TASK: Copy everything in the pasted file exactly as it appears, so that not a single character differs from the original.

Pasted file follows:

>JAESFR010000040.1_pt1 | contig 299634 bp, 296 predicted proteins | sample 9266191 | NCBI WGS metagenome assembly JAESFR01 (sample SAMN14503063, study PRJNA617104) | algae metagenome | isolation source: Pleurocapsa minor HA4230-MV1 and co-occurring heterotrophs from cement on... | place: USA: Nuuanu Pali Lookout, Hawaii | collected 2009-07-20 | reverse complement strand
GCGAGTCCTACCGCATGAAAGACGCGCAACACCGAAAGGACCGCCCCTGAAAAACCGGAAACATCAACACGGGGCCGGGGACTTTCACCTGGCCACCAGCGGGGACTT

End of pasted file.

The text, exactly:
>JAESFR010000040.1_pt1 | contig 299634 bp, 296 predicted proteins | sample 9266191 | NCBI WGS metagenome assembly JAESFR01 (sample SAMN14503063, study PRJNA617104) | algae metagenome | isolation source: Pleurocapsa minor HA4230-MV1 and co-occurring heterotrophs from cement on... | place: USA: Nuuanu Pali Lookout, Hawaii | collected 2009-07-20 | reverse complement strand
GCGAGTCCTACCGCATGAAAGACGCGCAACACCGAAAGGACCGCCCCTGAAAAACCGGAAACATCAACACGGGGCCGGGGACTTTCACCTGGCCACCAGCGGGGACTT